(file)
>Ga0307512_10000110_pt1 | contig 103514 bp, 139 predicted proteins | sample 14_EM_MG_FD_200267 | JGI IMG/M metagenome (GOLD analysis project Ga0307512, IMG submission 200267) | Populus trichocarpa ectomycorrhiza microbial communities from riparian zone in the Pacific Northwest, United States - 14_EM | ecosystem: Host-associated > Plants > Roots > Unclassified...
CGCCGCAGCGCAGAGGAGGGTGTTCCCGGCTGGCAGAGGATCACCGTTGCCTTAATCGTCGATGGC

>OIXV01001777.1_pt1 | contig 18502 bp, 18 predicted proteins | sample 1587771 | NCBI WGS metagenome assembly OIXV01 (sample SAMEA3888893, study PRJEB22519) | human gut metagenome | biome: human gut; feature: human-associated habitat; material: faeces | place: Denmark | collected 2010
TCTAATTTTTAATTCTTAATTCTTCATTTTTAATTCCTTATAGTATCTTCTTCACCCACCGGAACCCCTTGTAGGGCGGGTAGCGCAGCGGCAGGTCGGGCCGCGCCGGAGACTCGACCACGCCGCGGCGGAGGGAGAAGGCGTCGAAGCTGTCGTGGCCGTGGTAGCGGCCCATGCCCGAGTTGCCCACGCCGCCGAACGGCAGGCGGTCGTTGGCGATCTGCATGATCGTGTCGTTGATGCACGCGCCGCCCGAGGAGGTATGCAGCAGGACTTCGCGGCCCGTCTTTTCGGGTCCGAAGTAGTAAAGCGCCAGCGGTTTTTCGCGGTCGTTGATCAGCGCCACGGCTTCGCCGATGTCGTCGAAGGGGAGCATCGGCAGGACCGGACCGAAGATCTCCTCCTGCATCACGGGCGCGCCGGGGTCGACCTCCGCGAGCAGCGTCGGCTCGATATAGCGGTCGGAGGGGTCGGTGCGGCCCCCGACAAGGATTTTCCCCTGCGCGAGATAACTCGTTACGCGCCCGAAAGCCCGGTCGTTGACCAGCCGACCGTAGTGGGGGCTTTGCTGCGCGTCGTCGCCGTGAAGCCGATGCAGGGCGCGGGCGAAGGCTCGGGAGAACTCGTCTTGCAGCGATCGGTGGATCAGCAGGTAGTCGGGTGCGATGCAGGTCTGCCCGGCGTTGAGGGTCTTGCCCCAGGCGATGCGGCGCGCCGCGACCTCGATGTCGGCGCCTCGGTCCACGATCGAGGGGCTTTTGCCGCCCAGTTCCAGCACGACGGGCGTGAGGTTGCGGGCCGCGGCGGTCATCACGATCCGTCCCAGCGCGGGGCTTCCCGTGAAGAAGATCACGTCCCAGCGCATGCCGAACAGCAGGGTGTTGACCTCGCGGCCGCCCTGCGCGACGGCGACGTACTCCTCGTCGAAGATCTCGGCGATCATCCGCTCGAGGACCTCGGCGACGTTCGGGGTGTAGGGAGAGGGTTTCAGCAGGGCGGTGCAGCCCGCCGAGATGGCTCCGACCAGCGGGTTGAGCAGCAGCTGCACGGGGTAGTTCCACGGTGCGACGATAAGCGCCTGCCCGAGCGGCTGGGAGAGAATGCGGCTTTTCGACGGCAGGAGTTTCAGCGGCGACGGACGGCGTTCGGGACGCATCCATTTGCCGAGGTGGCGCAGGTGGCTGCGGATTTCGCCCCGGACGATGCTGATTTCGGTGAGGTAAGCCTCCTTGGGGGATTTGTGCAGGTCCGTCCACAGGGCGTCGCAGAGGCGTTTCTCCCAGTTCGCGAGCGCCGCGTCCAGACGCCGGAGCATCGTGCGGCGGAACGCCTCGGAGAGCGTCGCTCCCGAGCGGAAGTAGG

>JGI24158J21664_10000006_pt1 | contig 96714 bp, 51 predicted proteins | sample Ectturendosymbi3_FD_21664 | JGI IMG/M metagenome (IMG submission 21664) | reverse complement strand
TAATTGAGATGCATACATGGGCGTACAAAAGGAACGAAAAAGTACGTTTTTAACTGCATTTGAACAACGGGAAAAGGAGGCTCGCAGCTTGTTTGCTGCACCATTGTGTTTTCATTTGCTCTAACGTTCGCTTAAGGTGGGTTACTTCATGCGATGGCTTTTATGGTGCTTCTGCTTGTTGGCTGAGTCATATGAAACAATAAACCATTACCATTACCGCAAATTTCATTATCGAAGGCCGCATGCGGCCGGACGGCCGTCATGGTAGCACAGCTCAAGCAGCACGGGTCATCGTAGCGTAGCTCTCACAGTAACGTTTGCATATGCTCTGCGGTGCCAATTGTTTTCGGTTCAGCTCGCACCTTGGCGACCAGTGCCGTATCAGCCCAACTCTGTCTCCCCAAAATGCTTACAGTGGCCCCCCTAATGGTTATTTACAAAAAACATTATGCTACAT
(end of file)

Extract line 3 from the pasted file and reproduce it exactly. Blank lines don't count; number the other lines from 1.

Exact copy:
>OIXV01001777.1_pt1 | contig 18502 bp, 18 predicted proteins | sample 1587771 | NCBI WGS metagenome assembly OIXV01 (sample SAMEA3888893, study PRJEB22519) | human gut metagenome | biome: human gut; feature: human-associated habitat; material: faeces | place: Denmark | collected 2010